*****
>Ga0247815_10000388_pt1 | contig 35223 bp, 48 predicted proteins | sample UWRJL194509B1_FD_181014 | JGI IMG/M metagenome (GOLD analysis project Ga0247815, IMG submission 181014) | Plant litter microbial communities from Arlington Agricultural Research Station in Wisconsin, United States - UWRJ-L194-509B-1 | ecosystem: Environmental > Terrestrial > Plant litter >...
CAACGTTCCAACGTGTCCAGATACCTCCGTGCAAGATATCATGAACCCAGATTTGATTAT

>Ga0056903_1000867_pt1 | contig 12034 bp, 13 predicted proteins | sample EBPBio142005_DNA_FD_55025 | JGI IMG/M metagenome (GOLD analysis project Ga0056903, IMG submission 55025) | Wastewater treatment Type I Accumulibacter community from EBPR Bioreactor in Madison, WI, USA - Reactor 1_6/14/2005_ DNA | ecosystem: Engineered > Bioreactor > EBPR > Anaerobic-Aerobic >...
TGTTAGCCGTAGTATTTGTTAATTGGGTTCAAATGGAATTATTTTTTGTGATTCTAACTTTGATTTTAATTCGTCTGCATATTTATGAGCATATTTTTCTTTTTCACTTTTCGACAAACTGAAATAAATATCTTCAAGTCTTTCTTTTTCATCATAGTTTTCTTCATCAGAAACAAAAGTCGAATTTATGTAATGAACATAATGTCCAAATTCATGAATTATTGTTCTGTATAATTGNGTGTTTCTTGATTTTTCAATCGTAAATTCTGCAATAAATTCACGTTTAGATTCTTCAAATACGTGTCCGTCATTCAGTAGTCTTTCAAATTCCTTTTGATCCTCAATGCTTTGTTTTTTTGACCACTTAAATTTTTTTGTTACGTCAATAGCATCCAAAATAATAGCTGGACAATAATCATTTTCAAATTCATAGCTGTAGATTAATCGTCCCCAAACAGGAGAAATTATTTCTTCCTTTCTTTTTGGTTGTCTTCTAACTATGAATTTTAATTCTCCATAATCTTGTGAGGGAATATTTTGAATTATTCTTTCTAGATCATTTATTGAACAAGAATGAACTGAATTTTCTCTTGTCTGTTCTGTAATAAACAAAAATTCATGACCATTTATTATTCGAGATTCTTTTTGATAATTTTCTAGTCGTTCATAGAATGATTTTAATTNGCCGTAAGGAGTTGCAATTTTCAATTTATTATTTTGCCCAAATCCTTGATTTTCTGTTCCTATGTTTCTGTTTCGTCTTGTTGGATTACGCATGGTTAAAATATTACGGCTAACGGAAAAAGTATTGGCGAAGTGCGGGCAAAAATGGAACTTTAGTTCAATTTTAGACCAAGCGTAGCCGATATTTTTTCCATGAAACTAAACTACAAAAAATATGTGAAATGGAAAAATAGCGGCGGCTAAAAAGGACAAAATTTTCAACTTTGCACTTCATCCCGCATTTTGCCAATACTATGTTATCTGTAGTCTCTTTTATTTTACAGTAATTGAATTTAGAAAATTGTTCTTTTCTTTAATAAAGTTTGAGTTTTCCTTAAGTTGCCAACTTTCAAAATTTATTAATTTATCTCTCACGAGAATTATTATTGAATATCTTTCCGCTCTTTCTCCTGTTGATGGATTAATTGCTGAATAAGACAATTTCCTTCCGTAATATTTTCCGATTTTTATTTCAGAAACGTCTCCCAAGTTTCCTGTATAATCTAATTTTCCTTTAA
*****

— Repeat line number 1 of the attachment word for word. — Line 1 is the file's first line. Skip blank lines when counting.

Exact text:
>Ga0247815_10000388_pt1 | contig 35223 bp, 48 predicted proteins | sample UWRJL194509B1_FD_181014 | JGI IMG/M metagenome (GOLD analysis project Ga0247815, IMG submission 181014) | Plant litter microbial communities from Arlington Agricultural Research Station in Wisconsin, United States - UWRJ-L194-509B-1 | ecosystem: Environmental > Terrestrial > Plant litter >...